To be honest, I would like to stagger the reversal, especially for Burnley vs. Richmond. E.g. Burnley trains change directions at 9:30AM, Caulfield changes 3:00PM and then back at 7:30PM? This means that for most of the day, there is easier access to/from Richmond, as well as around the loop
  calt Chief Commissioner

Location: Melbourne
That’s even worse than changing directions at a set time, you then now have 4 times to remember!

At least the idea of serving the customer better is still instilled. Smile
  dbowen Assistant Commissioner

Location: Melbourne
http://www.premier.vic.gov.au/component/content/article/11708.html

Media release
From the Premier of Victoria

Monday, 30 August, 2010

NEW TIMETABLE TO DELIVER MORE TRAIN SERVICES

A new train timetable will deliver 285 more weekly services for Melbourne's rail network from 10 October 2010.

Premier John Brumby and Public Transport Minister Martin Pakula today announced the new services and said they were being delivered as a result of infrastructure improvements, as well as the eleven new X'Trapolis trains that are now operating on the network.

"These new services are the latest step in the Government's $38 billion Victorian Transport Plan, delivering new trains, new tracks and more services," Mr Brumby said.

"Our Government is determined to deliver on our commitment to provide a better transport network and this new timetable, and the 285 new services will make a huge improvement for rail passengers.

"Together with rail operator Metro, we've worked to allocate new peak services to the Werribee, Sydenham and Craigieburn lines.

"There is also a fantastic package of off-peak improvements for Frankston line passengers, both during the day and at night.

"We now have eleven of our 38 new X'Trapolis trains operating on the network. The first five of these trains allowed us to introduce 211 new and extended weekly services earlier this year on the Pakenham, Cranbourne and Frankston lines.

"The new services, together with the operating changes we made on those lines, have been successful at balancing loads and improving performance."

The 16 per cent increase in capacity on the Dandenong Corridor during peak periods exceeded increases in passenger loads and therefore created additional space for passengers.

Research shows the number of services from 7.30am to 9.30am exceeding 798 passengers dropped from 12 in May to five in August 2010. In the evening, the number of services from 3.30pm to 7.00pm exceeding 798 passengers dropped from 12 to four.

The 17 per cent increase in capacity on the Frankston line during peak periods exceeded increases in passenger loads and therefore created additional space for passengers.

The number of services from 7.30am to 9.30am exceeding 798 passengers remained at four. In the evening, the number of services from 3.30pm to 7.00pm exceeding 798 passengers dropped from six to one.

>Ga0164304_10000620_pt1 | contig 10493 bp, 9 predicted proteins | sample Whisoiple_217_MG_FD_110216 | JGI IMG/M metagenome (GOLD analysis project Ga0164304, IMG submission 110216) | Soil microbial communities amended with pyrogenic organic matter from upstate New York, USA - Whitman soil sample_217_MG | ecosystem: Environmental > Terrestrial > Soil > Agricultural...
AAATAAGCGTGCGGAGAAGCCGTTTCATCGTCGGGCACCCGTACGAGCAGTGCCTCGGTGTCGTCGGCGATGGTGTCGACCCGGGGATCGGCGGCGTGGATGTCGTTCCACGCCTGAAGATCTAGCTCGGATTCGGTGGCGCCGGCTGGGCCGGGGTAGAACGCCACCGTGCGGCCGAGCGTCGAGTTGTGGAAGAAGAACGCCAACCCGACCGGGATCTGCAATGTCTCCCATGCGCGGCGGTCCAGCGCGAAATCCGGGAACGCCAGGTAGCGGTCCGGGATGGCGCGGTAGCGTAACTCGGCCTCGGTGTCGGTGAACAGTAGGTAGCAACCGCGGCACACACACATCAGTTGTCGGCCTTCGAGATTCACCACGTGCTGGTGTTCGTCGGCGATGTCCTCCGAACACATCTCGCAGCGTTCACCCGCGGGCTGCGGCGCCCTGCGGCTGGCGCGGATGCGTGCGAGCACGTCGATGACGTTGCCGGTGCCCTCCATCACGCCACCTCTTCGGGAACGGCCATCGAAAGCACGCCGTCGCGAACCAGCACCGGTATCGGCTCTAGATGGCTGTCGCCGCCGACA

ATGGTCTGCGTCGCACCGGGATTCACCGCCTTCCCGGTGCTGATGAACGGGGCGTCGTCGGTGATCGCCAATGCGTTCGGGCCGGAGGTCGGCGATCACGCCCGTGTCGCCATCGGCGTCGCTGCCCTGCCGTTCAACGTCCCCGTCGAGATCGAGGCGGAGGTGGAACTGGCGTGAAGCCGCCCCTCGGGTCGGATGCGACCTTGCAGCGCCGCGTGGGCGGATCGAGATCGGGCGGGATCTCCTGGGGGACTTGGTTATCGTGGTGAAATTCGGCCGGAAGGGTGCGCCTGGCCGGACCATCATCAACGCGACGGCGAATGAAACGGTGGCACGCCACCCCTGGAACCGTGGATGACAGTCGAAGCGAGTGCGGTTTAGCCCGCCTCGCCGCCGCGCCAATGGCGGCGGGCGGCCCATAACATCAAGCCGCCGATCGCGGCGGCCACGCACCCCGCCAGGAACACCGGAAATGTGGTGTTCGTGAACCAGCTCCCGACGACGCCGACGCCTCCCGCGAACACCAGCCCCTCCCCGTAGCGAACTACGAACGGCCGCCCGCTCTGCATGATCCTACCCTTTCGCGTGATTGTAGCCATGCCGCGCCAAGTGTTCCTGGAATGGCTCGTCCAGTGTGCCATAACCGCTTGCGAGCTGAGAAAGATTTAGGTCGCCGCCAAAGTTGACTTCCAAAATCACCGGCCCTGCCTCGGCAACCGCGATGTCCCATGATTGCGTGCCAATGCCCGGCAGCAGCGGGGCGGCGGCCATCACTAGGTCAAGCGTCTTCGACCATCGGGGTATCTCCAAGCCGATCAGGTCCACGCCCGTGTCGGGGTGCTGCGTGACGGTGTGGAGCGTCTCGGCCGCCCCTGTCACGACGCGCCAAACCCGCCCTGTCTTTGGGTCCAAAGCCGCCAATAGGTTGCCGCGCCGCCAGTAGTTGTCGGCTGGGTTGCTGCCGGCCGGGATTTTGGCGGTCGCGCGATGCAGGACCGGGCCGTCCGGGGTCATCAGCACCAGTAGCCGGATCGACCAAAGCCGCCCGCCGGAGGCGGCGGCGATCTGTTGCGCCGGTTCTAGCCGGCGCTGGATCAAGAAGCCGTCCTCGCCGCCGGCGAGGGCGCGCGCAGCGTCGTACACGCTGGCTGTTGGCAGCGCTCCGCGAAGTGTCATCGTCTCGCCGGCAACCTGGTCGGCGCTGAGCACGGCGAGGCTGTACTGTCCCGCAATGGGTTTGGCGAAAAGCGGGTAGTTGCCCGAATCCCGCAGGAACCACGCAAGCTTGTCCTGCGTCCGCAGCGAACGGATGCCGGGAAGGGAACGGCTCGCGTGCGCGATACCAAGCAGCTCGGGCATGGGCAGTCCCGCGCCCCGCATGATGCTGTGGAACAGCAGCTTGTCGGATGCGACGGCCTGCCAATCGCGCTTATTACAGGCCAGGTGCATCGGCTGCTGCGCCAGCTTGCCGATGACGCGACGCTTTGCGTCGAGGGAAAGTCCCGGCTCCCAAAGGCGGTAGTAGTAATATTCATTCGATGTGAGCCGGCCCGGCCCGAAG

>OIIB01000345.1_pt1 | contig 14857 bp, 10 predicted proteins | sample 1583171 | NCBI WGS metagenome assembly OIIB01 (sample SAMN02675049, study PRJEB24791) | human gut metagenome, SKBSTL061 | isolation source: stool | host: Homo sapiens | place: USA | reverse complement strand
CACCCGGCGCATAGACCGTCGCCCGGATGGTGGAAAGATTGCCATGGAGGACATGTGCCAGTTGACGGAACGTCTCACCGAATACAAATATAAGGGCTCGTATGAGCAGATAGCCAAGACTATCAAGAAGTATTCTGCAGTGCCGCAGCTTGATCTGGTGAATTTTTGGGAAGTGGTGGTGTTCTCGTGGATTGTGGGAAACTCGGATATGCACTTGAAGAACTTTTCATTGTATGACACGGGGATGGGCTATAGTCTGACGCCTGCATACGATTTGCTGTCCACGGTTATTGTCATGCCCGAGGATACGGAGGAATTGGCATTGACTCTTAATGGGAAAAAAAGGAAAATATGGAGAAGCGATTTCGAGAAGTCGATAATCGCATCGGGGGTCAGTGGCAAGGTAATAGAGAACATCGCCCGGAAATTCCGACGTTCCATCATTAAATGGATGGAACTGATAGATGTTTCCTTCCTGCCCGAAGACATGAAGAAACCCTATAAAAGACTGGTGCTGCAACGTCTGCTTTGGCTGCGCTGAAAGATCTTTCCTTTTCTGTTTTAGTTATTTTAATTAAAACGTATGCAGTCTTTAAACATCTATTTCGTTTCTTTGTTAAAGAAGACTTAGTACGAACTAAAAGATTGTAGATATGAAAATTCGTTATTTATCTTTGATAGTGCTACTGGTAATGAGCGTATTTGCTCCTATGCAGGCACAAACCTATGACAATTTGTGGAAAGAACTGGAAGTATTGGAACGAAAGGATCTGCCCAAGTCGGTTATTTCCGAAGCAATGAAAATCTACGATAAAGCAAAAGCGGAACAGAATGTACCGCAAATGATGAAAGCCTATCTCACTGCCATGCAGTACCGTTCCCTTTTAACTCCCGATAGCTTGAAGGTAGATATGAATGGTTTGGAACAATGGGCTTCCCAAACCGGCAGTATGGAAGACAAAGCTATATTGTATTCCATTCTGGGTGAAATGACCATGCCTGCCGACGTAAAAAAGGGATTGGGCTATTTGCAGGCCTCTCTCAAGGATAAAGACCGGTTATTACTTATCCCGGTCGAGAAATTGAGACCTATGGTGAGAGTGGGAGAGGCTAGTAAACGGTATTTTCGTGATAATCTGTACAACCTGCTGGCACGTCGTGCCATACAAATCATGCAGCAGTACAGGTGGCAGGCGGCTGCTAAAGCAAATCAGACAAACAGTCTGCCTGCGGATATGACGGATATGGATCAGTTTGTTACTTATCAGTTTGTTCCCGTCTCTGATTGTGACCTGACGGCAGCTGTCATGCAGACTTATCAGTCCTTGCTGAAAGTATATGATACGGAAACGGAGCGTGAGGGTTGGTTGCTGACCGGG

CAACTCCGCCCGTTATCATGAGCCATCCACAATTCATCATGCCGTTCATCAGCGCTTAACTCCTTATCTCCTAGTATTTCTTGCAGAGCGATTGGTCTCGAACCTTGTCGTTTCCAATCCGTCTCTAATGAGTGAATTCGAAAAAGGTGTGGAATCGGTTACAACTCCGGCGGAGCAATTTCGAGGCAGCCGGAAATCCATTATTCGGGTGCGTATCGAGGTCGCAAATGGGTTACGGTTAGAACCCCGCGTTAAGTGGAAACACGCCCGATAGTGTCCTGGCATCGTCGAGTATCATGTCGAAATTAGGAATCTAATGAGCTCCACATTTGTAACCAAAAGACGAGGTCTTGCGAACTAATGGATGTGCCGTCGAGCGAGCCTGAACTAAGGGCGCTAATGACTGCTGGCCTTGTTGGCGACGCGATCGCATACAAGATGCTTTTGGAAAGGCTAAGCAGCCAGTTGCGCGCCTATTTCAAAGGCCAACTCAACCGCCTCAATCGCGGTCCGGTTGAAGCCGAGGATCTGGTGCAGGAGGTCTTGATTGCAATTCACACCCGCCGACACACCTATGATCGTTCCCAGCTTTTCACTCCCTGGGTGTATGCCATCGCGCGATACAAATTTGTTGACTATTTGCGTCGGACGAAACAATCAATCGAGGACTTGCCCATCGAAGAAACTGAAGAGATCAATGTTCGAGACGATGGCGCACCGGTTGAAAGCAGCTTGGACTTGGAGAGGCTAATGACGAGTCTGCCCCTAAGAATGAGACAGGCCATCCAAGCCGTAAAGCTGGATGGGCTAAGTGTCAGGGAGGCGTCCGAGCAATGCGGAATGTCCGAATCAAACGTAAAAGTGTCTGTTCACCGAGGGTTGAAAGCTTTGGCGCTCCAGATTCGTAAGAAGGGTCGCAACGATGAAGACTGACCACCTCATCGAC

Mr Brumby said the Government was delivering improvements to the system and this was set to continue with the extra services and new timetable, and with new timetables set to follow next year as more trains come onto the tracks.

Mr Pakula said a key part of introducing the new timetable was the $93 million Laverton Rail Upgrade Project which, together with the larger train fleet, has enabled the introduction of new services on the Werribee line.

"All track works are now complete and the benefits of the project are starting to be realised. By constructing a third platform and an extra kilometre of track, we've removed the bottleneck between the Altona Loop and Laverton Station," he said.

From 10 October, two new morning peak services will run every weekday from Laverton Station into the city. These new services will also allow two existing Werribee line services to run express, delivering shorter travel times for Werribee passengers.

In the evening peak, two new services will leave every day from Flinders Street Station and terminate at Laverton, allowing two Werribee-bound services to run express.

There will be two new morning peak services every day on the Sydenham line, with one new service in the evening peak every day. There's also a new after school service running from Flinders Street to St Albans. These new services are great news for a line which is known to be one of the most popular in Melbourne.

There will be one new morning peak service every day on the Craigieburn line, as well as one evening peak service every day which will run from Flinders Street to Broadmeadows.

On the Frankston line, off-peak services will be upgraded to a frequency of every 10 minutes from 9am to 4.30 pm, an improvement from the existing 15 minute service. There will also be a new 20 minute frequency in the post PM peak, from 7.00 pm until 10.00 pm every weekday. This is an improvement from the existing 30 minute frequency and great news for people who travel home late from the city.

Mr Pakula said the new trains and the extra services would make significant improvements to Melbourne's rail network.

"We are building a better transport system so people can spend more time with family and friends and less time travelling to and from work," Mr Pakula said.